The process for claiming workers' compensation benefits can be long, difficult and demoralizing. If a person is trying to recover from a workplace injury or work-caused illness, the loss of income can be paralyzing without benefits. Some employees have even been pushed to lie under oath or make false statements on application forms.
No matter how desperate the situation may seem, it is vital that applicants for benefits tell the truth in hearings or on documents related to workers' compensation. Any deception may disqualify workers from receiving benefits even if the merits of their case deserved them.
A decision by a workers' compensation board to deny future benefits to an auto body shop employee was recently upheld by an appellate court. The court determined that the employee's deception about an additional work activity constituted a breach of a law regarding benefits.
The claimant's back was injured in a workplace accident at the auto body shop in 2013, receiving benefits until late 2015. When the employee sought reinstatement of benefits, the provider drew attention to undisclosed work he had done as a landscaper, which was unattached to his other job. This constituted an unannounced return to work, which is grounds for withdrawing eligibility for future benefits.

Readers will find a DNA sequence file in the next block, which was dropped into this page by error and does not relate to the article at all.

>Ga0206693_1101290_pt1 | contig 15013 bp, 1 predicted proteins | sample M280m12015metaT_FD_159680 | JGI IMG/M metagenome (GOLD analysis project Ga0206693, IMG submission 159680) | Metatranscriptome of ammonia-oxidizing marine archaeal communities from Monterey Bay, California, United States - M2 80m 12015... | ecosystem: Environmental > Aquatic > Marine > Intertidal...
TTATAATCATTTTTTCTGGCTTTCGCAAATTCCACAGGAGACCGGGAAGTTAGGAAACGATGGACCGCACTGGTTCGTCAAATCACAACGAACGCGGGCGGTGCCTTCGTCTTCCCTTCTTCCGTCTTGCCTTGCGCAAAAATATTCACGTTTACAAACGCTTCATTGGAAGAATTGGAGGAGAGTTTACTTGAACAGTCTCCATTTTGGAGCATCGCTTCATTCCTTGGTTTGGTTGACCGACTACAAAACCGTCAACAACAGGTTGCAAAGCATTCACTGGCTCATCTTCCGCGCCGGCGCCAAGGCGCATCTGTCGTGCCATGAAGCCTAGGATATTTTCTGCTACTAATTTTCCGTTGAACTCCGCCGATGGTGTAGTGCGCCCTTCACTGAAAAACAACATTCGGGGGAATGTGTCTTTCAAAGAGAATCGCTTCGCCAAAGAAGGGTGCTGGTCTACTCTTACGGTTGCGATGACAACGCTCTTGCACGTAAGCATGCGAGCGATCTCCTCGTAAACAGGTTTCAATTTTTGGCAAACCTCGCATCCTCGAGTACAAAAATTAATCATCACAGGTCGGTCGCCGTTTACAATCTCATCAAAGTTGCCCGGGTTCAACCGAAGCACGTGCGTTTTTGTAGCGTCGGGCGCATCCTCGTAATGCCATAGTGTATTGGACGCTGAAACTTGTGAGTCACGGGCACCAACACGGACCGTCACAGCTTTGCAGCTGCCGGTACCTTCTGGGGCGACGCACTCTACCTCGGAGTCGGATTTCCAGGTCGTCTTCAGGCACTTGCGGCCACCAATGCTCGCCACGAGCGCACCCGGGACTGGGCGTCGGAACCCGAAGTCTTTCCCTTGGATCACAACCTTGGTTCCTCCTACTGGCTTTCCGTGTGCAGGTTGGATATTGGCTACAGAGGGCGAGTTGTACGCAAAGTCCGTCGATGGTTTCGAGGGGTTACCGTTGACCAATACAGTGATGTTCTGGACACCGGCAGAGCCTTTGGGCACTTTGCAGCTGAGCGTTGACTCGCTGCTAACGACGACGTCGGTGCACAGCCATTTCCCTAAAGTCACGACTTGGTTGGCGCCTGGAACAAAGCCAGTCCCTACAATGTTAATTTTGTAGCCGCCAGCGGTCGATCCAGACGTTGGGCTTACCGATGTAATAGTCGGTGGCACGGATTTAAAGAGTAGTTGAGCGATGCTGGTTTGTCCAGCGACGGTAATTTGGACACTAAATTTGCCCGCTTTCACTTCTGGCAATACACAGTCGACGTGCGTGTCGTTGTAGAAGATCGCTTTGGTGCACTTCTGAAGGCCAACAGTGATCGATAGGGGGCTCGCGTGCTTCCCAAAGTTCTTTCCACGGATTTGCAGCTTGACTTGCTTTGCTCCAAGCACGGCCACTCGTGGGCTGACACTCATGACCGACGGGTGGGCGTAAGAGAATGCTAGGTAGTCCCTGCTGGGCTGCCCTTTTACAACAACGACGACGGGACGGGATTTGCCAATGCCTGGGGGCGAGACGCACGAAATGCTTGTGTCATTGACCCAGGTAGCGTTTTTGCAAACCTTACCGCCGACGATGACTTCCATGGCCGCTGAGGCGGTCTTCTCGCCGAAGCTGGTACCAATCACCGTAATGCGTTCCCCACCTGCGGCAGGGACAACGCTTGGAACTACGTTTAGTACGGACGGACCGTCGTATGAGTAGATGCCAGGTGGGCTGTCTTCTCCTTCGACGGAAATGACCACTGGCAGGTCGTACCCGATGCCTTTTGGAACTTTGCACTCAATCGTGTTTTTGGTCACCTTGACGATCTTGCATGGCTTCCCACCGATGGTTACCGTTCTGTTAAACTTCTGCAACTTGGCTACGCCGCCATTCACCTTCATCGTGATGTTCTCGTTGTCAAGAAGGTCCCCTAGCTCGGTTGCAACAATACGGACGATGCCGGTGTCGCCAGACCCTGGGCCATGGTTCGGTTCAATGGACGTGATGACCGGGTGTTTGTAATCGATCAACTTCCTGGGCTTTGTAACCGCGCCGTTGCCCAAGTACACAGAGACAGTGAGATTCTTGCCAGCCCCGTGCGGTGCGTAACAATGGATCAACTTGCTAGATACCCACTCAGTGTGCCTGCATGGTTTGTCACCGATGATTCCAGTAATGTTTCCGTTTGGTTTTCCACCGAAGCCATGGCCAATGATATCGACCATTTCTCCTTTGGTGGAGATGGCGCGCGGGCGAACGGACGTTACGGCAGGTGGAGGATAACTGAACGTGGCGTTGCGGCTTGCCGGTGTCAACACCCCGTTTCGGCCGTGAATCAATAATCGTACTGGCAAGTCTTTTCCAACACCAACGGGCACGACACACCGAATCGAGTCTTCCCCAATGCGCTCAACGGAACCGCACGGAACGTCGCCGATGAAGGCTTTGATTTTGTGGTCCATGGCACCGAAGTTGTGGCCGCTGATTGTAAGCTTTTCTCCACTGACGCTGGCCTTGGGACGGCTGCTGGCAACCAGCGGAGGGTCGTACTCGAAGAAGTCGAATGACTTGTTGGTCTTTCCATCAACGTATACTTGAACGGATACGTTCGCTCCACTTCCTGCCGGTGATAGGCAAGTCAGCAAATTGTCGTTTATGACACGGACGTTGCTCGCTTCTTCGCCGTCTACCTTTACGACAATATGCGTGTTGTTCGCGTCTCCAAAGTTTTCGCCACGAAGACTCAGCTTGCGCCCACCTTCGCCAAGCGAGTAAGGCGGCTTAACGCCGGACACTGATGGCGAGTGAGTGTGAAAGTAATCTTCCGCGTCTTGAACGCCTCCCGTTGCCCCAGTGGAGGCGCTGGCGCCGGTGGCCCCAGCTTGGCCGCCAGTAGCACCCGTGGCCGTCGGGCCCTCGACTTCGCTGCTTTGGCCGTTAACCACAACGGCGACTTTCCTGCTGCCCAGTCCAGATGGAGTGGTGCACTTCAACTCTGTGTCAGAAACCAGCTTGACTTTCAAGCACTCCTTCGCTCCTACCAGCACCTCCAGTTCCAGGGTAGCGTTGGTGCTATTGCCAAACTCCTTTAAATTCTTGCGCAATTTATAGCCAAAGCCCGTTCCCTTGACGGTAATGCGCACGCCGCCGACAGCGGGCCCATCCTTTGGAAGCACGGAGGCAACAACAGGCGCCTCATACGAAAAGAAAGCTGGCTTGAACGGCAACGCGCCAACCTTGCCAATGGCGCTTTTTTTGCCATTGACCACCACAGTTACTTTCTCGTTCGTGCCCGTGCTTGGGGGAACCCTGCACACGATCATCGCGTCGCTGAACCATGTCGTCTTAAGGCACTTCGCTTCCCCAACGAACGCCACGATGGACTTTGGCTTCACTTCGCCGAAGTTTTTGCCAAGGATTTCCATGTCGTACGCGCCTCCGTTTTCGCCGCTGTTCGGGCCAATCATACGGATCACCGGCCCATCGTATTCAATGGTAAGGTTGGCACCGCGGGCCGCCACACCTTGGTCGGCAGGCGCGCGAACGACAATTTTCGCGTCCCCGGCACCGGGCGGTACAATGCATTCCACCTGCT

Employees dealing with an initial workers' compensation claim or fighting a denial on one should consult with a lawyer on the process of filing and seeking an administrative review. An attorney can also advise on the evidence that workers can provide regarding their injuries and the restrictions under which benefits may be received by workers and their families.